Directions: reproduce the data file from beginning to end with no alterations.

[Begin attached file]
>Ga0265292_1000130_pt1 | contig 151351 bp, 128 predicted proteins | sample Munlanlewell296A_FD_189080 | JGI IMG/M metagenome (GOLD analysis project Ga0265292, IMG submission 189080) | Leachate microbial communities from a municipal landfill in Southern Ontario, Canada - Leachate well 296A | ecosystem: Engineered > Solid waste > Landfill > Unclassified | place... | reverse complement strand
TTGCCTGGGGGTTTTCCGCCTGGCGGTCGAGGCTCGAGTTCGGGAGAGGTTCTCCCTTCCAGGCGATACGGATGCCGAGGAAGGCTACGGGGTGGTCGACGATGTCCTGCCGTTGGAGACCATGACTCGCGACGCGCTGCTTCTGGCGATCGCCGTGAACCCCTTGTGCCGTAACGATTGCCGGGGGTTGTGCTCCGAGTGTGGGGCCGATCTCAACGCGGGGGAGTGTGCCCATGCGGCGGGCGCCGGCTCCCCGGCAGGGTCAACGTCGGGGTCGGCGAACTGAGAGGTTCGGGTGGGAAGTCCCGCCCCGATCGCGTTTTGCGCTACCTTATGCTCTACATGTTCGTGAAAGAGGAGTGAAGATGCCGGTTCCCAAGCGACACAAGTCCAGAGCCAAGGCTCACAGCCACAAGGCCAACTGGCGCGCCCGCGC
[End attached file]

>Ga0265292_1000130_pt1 | contig 151351 bp, 128 predicted proteins | sample Munlanlewell296A_FD_189080 | JGI IMG/M metagenome (GOLD analysis project Ga0265292, IMG submission 189080) | Leachate microbial communities from a municipal landfill in Southern Ontario, Canada - Leachate well 296A | ecosystem: Engineered > Solid waste > Landfill > Unclassified | place... | reverse complement strand
TTGCCTGGGGGTTTTCCGCCTGGCGGTCGAGGCTCGAGTTCGGGAGAGGTTCTCCCTTCCAGGCGATACGGATGCCGAGGAAGGCTACGGGGTGGTCGACGATGTCCTGCCGTTGGAGACCATGACTCGCGACGCGCTGCTTCTGGCGATCGCCGTGAACCCCTTGTGCCGTAACGATTGCCGGGGGTTGTGCTCCGAGTGTGGGGCCGATCTCAACGCGGGGGAGTGTGCCCATGCGGCGGGCGCCGGCTCCCCGGCAGGGTCAACGTCGGGGTCGGCGAACTGAGAGGTTCGGGTGGGAAGTCCCGCCCCGATCGCGTTTTGCGCTACCTTATGCTCTACATGTTCGTGAAAGAGGAGTGAAGATGCCGGTTCCCAAGCGACACAAGTCCAGAGCCAAGGCTCACAGCCACAAGGCCAACTGGCGCGCCCGCGC